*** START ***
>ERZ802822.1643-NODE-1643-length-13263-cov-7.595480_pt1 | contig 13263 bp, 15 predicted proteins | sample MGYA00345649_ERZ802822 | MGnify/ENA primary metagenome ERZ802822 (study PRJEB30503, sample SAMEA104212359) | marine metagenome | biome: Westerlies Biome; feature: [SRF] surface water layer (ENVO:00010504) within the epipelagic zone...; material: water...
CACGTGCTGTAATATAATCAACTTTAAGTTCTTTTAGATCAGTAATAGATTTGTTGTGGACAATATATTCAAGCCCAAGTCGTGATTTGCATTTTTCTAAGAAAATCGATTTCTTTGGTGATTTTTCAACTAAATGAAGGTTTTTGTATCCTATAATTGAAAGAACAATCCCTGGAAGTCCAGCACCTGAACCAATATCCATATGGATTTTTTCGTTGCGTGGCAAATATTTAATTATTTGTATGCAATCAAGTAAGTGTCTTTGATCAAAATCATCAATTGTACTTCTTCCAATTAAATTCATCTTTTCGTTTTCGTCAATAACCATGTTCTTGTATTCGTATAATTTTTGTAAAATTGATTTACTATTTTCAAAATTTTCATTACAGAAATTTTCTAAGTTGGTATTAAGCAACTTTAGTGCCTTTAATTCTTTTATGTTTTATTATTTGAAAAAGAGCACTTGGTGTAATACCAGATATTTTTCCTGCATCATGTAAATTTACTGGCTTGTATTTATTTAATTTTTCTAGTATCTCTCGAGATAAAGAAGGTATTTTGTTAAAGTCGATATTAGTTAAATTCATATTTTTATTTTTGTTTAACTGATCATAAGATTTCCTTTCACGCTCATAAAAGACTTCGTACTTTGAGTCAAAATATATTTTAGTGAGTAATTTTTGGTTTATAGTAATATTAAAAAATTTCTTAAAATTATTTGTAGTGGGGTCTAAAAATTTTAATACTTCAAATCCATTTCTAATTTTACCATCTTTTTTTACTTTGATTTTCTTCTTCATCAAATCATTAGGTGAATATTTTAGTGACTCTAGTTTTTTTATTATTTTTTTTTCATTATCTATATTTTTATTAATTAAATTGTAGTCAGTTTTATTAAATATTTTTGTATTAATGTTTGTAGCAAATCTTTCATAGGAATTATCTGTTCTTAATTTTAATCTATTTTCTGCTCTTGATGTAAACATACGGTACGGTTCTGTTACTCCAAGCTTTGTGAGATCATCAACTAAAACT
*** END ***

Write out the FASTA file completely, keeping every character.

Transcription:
>ERZ802822.1643-NODE-1643-length-13263-cov-7.595480_pt1 | contig 13263 bp, 15 predicted proteins | sample MGYA00345649_ERZ802822 | MGnify/ENA primary metagenome ERZ802822 (study PRJEB30503, sample SAMEA104212359) | marine metagenome | biome: Westerlies Biome; feature: [SRF] surface water layer (ENVO:00010504) within the epipelagic zone...; material: water...
CACGTGCTGTAATATAATCAACTTTAAGTTCTTTTAGATCAGTAATAGATTTGTTGTGGACAATATATTCAAGCCCAAGTCGTGATTTGCATTTTTCTAAGAAAATCGATTTCTTTGGTGATTTTTCAACTAAATGAAGGTTTTTGTATCCTATAATTGAAAGAACAATCCCTGGAAGTCCAGCACCTGAACCAATATCCATATGGATTTTTTCGTTGCGTGGCAAATATTTAATTATTTGTATGCAATCAAGTAAGTGTCTTTGATCAAAATCATCAATTGTACTTCTTCCAATTAAATTCATCTTTTCGTTTTCGTCAATAACCATGTTCTTGTATTCGTATAATTTTTGTAAAATTGATTTACTATTTTCAAAATTTTCATTACAGAAATTTTCTAAGTTGGTATTAAGCAACTTTAGTGCCTTTAATTCTTTTATGTTTTATTATTTGAAAAAGAGCACTTGGTGTAATACCAGATATTTTTCCTGCATCATGTAAATTTACTGGCTTGTATTTATTTAATTTTTCTAGTATCTCTCGAGATAAAGAAGGTATTTTGTTAAAGTCGATATTAGTTAAATTCATATTTTTATTTTTGTTTAACTGATCATAAGATTTCCTTTCACGCTCATAAAAGACTTCGTACTTTGAGTCAAAATATATTTTAGTGAGTAATTTTTGGTTTATAGTAATATTAAAAAATTTCTTAAAATTATTTGTAGTGGGGTCTAAAAATTTTAATACTTCAAATCCATTTCTAATTTTACCATCTTTTTTTACTTTGATTTTCTTCTTCATCAAATCATTAGGTGAATATTTTAGTGACTCTAGTTTTTTTATTATTTTTTTTTCATTATCTATATTTTTATTAATTAAATTGTAGTCAGTTTTATTAAATATTTTTGTATTAATGTTTGTAGCAAATCTTTCATAGGAATTATCTGTTCTTAATTTTAATCTATTTTCTGCTCTTGATGTAAACATACGGTACGGTTCTGTTACTCCAAGCTTTGTGAGATCATCAACTAAAACT